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David Domenici

Executive Director

David serves as our Executive Director, providing direction and vision for our work. David works with juvenile justice and education leadership, helping public agencies prioritize education and build systems and cultures that ensure students held in confinement are afforded the education they need and are entitled to.

As our Executive Director, David helped us found the Travis Hill School, the two-campus school that BreakFree operates inside of the juvenile detention center and adult jail in New Orleans, LA. The Travis Hill School has been acknowledged for its academic performance by the Louisiana State Department of Education as a Comeback Campus in 2022, and as one of the highest ranked alternative schools in the state in 2019.  In 2023, students from Travis Hill won the New Orleans Aspen Challenge based on a video calling for mental health and wellness counseling for parents of incarcerated teens. In 2018, Travis Hill was featured in the Marshall Project and on This American Life, in The Hardest Lesson on Tier C.  

Prior to forming BreakFree, he co-founded and served as the Executive Director of The Maya Angelou Schools, a network of alternative schools in Washington, DC. He served as the founding principal of the Maya Angelou Academy, the school located inside DC’s long-term, secure juvenile facility, from 2007 to 2011. 

The Maya Angelou Academy’s success has been widely recognized. The changes at the school were termed “remarkable” by a national expert and court-appointed monitor. The Middle States Commission’s accreditation team called the Maya Angelou Academy “one of the best schools we have ever seen.” The school has been featured in local and national publications, including the Washington Post Magazine and Education Week. David left the Academy in the fall of 2011 to start BreakFree Education.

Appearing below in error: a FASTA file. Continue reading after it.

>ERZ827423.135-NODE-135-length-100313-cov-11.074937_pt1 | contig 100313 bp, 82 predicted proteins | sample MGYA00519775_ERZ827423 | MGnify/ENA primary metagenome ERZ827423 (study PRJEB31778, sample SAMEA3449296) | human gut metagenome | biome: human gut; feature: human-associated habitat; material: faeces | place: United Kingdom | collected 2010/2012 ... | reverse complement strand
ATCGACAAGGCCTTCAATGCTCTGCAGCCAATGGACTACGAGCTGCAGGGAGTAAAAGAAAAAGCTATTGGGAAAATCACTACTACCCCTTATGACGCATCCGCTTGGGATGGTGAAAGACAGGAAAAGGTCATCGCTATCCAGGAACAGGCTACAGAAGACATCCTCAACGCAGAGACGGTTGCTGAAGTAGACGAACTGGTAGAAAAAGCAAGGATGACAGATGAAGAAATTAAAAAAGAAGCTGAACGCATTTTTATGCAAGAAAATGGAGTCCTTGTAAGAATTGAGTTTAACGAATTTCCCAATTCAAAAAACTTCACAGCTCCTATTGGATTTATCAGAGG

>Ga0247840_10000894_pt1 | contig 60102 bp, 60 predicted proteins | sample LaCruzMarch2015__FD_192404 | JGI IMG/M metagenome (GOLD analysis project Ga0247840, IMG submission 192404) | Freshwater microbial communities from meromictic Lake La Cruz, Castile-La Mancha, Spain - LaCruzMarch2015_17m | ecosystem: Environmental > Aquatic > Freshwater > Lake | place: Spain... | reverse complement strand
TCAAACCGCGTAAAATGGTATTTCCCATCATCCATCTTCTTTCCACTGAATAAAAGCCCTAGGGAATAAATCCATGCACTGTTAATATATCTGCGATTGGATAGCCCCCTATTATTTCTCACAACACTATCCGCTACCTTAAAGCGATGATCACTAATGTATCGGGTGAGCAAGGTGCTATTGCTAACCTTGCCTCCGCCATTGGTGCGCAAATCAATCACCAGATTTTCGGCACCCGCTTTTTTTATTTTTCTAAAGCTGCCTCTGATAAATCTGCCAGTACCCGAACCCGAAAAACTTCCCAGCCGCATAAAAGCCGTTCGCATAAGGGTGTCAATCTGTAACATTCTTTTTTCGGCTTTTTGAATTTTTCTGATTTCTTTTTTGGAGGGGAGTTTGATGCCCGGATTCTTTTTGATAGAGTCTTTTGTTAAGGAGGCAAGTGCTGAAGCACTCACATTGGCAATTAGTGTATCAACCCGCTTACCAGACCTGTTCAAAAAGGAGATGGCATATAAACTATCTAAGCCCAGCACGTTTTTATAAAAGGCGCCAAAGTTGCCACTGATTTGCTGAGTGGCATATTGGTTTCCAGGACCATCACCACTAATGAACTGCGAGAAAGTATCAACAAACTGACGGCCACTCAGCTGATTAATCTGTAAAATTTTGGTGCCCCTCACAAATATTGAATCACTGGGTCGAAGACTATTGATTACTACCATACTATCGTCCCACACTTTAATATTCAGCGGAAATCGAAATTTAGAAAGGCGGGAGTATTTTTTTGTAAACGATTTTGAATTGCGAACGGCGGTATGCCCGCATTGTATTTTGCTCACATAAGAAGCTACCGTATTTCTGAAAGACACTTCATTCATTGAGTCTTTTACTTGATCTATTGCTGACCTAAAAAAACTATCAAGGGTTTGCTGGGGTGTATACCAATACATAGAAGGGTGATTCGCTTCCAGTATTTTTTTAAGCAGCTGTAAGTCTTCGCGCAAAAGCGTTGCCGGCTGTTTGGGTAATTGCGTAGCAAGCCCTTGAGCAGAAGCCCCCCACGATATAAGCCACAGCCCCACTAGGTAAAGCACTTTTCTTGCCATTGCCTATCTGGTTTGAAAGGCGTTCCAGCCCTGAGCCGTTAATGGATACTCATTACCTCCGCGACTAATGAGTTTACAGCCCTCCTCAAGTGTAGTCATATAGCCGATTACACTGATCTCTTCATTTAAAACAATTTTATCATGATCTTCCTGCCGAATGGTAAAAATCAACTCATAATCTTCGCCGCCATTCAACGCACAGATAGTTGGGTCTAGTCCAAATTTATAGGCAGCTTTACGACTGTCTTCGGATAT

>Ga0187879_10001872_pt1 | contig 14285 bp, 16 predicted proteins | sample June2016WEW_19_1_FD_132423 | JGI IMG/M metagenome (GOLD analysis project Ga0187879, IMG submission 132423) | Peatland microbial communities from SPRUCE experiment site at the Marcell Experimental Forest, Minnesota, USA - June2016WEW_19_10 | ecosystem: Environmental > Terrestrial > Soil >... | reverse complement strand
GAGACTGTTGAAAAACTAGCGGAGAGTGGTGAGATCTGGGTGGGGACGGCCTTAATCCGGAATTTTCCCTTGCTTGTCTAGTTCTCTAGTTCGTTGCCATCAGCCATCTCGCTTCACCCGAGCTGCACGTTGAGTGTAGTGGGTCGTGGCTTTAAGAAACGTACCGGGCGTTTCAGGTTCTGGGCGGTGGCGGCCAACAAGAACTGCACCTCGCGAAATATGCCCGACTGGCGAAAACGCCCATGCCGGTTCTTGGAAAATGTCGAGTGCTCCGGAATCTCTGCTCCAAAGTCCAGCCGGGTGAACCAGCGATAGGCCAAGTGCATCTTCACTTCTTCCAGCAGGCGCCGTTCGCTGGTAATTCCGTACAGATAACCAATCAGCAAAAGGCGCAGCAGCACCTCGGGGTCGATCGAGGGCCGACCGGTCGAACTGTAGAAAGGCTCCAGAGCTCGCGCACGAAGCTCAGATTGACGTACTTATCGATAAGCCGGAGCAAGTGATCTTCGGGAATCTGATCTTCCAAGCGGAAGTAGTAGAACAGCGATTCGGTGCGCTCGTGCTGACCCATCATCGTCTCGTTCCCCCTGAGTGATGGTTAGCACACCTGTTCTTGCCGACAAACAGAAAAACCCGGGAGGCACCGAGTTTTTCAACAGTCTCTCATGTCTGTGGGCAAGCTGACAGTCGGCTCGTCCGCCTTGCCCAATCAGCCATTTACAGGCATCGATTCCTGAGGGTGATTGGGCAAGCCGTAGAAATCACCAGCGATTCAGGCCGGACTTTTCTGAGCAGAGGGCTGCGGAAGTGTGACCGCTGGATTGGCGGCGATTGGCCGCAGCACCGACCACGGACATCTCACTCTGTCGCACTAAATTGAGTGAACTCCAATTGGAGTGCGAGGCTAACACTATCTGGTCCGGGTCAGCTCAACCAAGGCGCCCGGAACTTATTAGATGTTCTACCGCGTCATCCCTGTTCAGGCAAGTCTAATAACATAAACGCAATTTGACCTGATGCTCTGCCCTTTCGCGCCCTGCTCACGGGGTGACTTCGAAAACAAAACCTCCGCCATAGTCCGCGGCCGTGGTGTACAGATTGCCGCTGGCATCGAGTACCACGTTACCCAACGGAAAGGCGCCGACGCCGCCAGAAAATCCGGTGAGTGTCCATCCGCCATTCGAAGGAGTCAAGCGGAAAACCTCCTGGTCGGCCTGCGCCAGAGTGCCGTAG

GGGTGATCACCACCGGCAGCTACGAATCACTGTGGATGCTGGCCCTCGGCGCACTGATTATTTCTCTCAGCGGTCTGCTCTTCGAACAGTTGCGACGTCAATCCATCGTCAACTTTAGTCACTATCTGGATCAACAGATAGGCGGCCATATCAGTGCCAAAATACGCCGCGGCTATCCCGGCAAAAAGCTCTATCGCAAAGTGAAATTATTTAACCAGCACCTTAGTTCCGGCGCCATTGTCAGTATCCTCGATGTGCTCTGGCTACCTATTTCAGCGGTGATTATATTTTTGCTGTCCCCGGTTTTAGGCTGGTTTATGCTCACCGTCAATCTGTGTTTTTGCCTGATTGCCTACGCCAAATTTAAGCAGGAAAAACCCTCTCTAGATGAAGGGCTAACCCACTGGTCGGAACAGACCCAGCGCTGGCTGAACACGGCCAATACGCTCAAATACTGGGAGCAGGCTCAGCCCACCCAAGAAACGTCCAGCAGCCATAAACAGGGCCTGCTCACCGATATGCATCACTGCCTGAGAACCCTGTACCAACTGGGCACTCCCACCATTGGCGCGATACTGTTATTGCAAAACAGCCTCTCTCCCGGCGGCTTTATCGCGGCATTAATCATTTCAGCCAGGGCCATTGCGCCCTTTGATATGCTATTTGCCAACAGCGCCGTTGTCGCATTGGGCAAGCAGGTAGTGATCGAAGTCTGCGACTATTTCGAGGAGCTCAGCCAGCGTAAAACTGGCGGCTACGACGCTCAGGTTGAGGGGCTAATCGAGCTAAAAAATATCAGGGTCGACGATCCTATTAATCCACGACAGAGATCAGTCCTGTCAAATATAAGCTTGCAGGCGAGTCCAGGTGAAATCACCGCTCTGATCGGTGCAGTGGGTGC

David is a graduate of the University of Virginia and Stanford Law School. David writes frequently about education and juvenile justice reform, and has published opinion pieces and articles in The Washington Post, Juvenile Justice Information Exchange, and The Imprint: Youth and Family News.  He is the co-author, along with James Forman, Jr., of two longer articles about school reform. The first, “What It Takes to Transform a School Inside a Juvenile Facility: The Story of the Maya Angelou Academy,” highlights lessons learned during the start-up and first year of the Maya Angelou Academy. The second, “A Circle of Trust,” chronicles the first year of the Maya Angelou Public Charter School.  

David lives in Washington, DC, with his wife, Cheryl Mills, their nephew, and their three dogs. His twins recently left for college. He’s an avid reader, a wannabe basketball player, and an out-of-step breakdancer.

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